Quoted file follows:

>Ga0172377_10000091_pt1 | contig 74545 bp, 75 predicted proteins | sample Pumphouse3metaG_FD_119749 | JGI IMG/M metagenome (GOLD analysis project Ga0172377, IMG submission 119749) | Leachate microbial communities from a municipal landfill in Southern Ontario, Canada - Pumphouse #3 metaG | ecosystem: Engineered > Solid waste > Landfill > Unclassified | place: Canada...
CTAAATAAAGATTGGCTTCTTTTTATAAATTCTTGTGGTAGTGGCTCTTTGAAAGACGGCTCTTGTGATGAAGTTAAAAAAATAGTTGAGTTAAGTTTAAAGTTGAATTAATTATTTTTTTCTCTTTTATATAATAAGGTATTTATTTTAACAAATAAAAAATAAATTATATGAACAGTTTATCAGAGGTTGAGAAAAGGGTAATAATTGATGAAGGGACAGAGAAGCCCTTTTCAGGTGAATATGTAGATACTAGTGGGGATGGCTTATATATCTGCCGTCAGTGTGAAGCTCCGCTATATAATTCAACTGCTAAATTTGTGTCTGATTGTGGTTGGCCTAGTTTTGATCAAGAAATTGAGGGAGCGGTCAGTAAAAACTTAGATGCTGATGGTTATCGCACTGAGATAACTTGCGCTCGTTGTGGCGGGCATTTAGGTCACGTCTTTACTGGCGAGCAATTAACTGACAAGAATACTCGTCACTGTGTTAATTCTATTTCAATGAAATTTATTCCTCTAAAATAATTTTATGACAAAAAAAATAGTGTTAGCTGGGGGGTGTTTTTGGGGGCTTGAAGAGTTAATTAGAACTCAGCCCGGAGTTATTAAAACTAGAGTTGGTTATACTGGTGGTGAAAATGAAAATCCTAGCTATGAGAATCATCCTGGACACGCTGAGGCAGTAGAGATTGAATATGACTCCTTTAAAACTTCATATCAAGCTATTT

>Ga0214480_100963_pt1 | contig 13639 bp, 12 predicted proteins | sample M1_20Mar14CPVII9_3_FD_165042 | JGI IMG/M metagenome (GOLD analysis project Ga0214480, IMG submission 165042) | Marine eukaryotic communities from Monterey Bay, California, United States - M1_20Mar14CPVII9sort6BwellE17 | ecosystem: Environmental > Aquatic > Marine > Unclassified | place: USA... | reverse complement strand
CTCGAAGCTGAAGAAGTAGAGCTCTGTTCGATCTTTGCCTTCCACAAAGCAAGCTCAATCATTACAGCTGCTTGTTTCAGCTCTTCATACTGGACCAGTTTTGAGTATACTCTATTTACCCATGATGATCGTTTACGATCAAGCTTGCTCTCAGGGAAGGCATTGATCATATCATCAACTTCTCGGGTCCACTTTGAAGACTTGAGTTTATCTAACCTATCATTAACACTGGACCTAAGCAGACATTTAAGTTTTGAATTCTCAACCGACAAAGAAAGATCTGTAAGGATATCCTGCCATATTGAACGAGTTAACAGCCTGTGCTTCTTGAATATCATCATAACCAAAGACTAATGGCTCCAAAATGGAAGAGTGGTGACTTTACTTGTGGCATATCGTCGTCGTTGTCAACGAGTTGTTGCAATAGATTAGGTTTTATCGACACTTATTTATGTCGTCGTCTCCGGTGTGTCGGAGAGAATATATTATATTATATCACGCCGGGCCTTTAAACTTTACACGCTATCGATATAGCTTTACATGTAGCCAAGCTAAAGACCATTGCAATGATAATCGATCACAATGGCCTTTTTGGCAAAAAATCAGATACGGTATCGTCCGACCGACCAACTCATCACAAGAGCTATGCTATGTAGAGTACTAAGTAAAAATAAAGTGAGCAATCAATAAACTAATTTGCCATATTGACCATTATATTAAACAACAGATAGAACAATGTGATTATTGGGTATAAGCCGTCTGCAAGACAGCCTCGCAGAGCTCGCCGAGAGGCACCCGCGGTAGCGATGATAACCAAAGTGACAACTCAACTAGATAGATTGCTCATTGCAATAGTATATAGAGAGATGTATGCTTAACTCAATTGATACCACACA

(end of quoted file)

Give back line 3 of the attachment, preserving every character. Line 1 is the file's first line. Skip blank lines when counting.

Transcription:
>Ga0214480_100963_pt1 | contig 13639 bp, 12 predicted proteins | sample M1_20Mar14CPVII9_3_FD_165042 | JGI IMG/M metagenome (GOLD analysis project Ga0214480, IMG submission 165042) | Marine eukaryotic communities from Monterey Bay, California, United States - M1_20Mar14CPVII9sort6BwellE17 | ecosystem: Environmental > Aquatic > Marine > Unclassified | place: USA... | reverse complement strand